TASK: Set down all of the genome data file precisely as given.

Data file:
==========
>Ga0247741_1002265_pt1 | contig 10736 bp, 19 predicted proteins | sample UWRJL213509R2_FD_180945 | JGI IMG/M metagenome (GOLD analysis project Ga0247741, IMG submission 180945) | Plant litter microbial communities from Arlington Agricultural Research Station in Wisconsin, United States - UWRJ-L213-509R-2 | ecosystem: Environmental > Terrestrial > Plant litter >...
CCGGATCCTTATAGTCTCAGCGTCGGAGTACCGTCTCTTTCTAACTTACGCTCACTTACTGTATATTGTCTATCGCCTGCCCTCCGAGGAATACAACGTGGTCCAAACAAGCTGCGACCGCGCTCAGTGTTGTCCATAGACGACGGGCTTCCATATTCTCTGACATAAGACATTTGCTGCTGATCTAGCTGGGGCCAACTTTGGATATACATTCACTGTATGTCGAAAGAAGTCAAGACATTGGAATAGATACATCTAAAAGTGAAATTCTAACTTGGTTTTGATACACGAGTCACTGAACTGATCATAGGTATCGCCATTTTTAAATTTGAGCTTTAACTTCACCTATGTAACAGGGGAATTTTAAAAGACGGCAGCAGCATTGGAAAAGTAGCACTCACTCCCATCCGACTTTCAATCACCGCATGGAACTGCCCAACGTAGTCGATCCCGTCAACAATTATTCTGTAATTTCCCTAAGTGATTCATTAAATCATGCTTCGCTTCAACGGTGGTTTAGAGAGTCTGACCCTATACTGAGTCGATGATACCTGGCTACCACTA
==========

>Ga0247741_1002265_pt1 | contig 10736 bp, 19 predicted proteins | sample UWRJL213509R2_FD_180945 | JGI IMG/M metagenome (GOLD analysis project Ga0247741, IMG submission 180945) | Plant litter microbial communities from Arlington Agricultural Research Station in Wisconsin, United States - UWRJ-L213-509R-2 | ecosystem: Environmental > Terrestrial > Plant litter >...
CCGGATCCTTATAGTCTCAGCGTCGGAGTACCGTCTCTTTCTAACTTACGCTCACTTACTGTATATTGTCTATCGCCTGCCCTCCGAGGAATACAACGTGGTCCAAACAAGCTGCGACCGCGCTCAGTGTTGTCCATAGACGACGGGCTTCCATATTCTCTGACATAAGACATTTGCTGCTGATCTAGCTGGGGCCAACTTTGGATATACATTCACTGTATGTCGAAAGAAGTCAAGACATTGGAATAGATACATCTAAAAGTGAAATTCTAACTTGGTTTTGATACACGAGTCACTGAACTGATCATAGGTATCGCCATTTTTAAATTTGAGCTTTAACTTCACCTATGTAACAGGGGAATTTTAAAAGACGGCAGCAGCATTGGAAAAGTAGCACTCACTCCCATCCGACTTTCAATCACCGCATGGAACTGCCCAACGTAGTCGATCCCGTCAACAATTATTCTGTAATTTCCCTAAGTGATTCATTAAATCATGCTTCGCTTCAACGGTGGTTTAGAGAGTCTGACCCTATACTGAGTCGATGATACCTGGCTACCACTA